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Cheese Supersedes Arms In A Transformed Alpine Military Cave


Photographed by Tom Trachsel

It would be easy to miss the door. Wedged into a verdant valley in the shadows of craggy, glacier-studded Blüemlisalp mountain, the entrance is shielded by spruce trees at the shore of a trickling river—the last place you’d expect to find a secret cave filled with weapons and ammo. But here it is, a military fort burrowed 650 feet into a rocky precipice.

It’s not the only one. Switzerland’s peaks have long represented respite and refuge, providing shelter safe from conquerors and invaders. Yet as the Cold War drew to a close, many of the neutral country’s caves sat unused. By the mid-1990s, most had been decommissioned and abandoned. These caves are of special interest to companies like Gourmino, which need space to age thousands of giant Alpine cheeses such as Emmentaler and Gruyère in a humid-yet-cool environment.

Gourmino managing director Roland Sahli had wanted a bigger affinage facility for years, but building one from scratch would have been too expensive. As for the mountain forts, “the military spent a lot of money making every detail perfect,” says marketing director Karina Jeker. The logical solution? Buying a defunct fort and filling it with cheese.

After two years of planning, the team began a year of construction. From clearing out old hand grenades to blasting a new tunnel connecting the cave’s separate chambers to hiring a village carpenter to craft 30,000 spruce aging planks, the transformation—recorded in these photos— was enormous. The once-dusty chambers now glisten, their hue transforming from grey to gold as wheels move in, embodying a country’s evolving history in a secret cave.

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It took Gourmino two years to develop the plans for the facility. Inside, 300-feet-long bomb-proof corridors lead to the cheese cellars. The cellar walls are surrounded by a 15-inch barrier, a hollow space, and a 30-inch concrete shell—this construction protects the bunker from water damage while still allowing for high humidity.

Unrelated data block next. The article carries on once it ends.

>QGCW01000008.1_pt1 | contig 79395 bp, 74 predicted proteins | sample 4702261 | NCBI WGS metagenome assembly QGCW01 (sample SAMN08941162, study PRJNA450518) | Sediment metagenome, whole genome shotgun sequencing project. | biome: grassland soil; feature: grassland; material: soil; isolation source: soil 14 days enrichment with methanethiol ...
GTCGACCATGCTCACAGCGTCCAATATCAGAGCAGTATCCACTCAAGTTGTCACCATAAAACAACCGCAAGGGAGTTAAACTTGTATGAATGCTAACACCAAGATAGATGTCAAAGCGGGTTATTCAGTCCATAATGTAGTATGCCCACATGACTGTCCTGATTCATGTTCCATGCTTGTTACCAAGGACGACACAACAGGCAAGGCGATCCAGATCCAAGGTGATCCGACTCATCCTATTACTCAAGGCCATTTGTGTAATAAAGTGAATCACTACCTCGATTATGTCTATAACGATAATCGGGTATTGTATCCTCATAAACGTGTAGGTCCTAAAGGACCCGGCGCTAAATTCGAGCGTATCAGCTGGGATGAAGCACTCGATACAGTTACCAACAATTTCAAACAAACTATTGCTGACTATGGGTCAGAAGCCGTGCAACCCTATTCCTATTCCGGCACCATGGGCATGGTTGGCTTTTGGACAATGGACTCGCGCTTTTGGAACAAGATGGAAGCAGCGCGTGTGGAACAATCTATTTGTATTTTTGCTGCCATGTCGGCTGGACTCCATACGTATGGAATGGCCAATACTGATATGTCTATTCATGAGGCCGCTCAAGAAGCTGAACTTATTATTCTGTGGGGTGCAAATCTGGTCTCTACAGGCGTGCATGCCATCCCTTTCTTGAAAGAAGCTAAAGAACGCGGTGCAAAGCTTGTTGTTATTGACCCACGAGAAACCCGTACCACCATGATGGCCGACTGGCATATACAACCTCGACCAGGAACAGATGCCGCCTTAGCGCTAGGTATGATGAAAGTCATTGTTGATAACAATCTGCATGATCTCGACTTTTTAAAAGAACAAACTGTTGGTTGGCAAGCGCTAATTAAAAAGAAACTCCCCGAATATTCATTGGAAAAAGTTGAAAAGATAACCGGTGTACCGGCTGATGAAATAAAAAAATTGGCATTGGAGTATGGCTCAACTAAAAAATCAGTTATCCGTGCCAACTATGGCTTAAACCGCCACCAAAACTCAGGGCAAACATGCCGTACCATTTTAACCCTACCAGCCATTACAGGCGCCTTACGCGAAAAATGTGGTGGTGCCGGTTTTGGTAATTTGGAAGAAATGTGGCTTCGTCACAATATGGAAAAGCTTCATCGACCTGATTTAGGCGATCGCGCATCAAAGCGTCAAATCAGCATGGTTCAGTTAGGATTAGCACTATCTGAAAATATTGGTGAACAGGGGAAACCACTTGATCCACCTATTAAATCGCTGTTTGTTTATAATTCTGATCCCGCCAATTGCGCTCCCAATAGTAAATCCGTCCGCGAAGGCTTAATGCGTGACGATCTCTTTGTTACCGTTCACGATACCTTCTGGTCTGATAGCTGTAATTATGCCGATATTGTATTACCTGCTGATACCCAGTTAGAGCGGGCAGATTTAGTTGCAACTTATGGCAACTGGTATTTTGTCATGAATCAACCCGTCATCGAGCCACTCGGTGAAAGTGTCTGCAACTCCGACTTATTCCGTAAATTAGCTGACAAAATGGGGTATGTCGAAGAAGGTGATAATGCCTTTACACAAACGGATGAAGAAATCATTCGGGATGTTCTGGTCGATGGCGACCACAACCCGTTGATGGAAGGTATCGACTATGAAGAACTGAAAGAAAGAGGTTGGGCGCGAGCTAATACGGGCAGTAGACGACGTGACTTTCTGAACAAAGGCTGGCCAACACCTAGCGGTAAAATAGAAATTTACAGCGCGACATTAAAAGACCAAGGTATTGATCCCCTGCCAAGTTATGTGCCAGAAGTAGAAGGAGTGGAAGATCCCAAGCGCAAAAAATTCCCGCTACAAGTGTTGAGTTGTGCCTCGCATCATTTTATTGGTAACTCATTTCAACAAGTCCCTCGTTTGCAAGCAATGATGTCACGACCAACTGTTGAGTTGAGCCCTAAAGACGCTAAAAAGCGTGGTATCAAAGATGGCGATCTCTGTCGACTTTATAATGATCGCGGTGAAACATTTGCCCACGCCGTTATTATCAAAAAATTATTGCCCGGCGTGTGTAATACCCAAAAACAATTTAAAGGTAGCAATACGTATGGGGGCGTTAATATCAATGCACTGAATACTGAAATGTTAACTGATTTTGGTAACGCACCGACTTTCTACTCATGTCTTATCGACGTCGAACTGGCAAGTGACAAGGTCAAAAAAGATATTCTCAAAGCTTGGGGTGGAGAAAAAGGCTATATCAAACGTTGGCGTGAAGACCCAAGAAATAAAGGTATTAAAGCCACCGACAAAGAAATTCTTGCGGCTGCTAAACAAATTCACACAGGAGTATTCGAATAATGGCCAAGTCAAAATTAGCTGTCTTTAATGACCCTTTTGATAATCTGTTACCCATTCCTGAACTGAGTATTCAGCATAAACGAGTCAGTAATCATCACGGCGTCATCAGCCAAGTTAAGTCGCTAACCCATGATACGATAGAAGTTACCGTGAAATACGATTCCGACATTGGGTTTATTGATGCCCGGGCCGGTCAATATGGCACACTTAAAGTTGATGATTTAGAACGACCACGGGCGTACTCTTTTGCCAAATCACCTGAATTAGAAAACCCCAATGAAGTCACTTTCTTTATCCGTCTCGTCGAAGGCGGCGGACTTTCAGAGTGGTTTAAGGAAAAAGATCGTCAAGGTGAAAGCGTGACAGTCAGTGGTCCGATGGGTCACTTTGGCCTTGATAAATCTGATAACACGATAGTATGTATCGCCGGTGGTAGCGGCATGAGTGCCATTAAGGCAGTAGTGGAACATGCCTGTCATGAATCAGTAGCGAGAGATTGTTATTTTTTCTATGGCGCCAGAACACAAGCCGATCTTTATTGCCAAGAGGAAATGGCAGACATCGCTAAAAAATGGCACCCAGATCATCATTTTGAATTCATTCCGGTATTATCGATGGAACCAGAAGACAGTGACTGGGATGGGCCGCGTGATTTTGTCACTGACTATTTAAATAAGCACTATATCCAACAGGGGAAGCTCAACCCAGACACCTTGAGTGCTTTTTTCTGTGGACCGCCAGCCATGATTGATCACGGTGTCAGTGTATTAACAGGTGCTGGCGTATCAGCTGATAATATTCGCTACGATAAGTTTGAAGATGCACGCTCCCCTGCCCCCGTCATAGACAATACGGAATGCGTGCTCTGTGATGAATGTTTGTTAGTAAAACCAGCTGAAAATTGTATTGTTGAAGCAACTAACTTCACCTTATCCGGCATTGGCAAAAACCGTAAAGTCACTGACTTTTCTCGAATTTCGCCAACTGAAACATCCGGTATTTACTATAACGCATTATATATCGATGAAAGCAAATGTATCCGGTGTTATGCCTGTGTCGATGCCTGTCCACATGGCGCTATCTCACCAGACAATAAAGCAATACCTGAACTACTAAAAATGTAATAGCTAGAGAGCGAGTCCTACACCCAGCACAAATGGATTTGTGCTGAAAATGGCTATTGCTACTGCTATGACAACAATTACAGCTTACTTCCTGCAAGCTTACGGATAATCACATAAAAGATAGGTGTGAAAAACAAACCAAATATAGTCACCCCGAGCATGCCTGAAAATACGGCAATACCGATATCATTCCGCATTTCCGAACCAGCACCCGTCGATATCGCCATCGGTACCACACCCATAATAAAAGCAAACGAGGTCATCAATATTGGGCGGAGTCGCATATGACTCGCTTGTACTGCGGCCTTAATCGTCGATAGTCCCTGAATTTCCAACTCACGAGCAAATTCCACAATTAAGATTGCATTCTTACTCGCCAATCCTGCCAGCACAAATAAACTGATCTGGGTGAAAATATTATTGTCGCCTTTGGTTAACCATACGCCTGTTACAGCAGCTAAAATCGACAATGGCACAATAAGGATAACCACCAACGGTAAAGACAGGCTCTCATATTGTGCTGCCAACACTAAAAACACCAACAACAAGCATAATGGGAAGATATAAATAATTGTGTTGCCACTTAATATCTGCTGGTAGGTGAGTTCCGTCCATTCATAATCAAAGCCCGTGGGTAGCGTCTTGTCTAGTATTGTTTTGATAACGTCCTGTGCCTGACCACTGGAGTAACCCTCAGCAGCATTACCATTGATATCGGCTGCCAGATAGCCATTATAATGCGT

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Shelving was installed in each aging cave. The wood boards were then added, and ready for the first wheels of Emmentaler and Gruyère.

To ease the flow of goods and personnel between the four separate bunker tunnels, construction workers blasted a transverse tunnel into the rock.

Gourmino cheeses age on wood boards. To outfit the new facility, the company hired a local carpenter, Hansueli Ryter, to construct 30,000 boards at his small shop. Ryter’s wood shop had to be enlarged to fit all of the planks. The boards are made from local red spruce.

Out of four bunkers, the first is filled with Gruyère AOP, Sbrinz, and other Alpine wheels. The second is stocked with 4,400 wheels of Emmentaler AOP and Rahmtaler, a full-fat version. The remaining two bunkers are currently rented by other companies.

After completing the project, Gourmino commissioned a local artist to decorate an entrance. A second entrance (seen here)  depicts one of the company’s affineurs.

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The bunker doors look out on to the Kien River, which supplies water to the affinage facility.

Featured image: One of the bunkers stocked with wheels of Emmentaler AOP and Rahmtaler.

Molly McDonough

Associate Editor Molly McDonough worked for cheesemakers in Switzerland and the US before earning a Master's degree in Agriculture and Food Science at the Ecole Supérieure d'Agriculture in Angers, France. After spending a year in Romania working on rural development projects with Heifer International, she returned home to Boston and joined the culture team in 2015.

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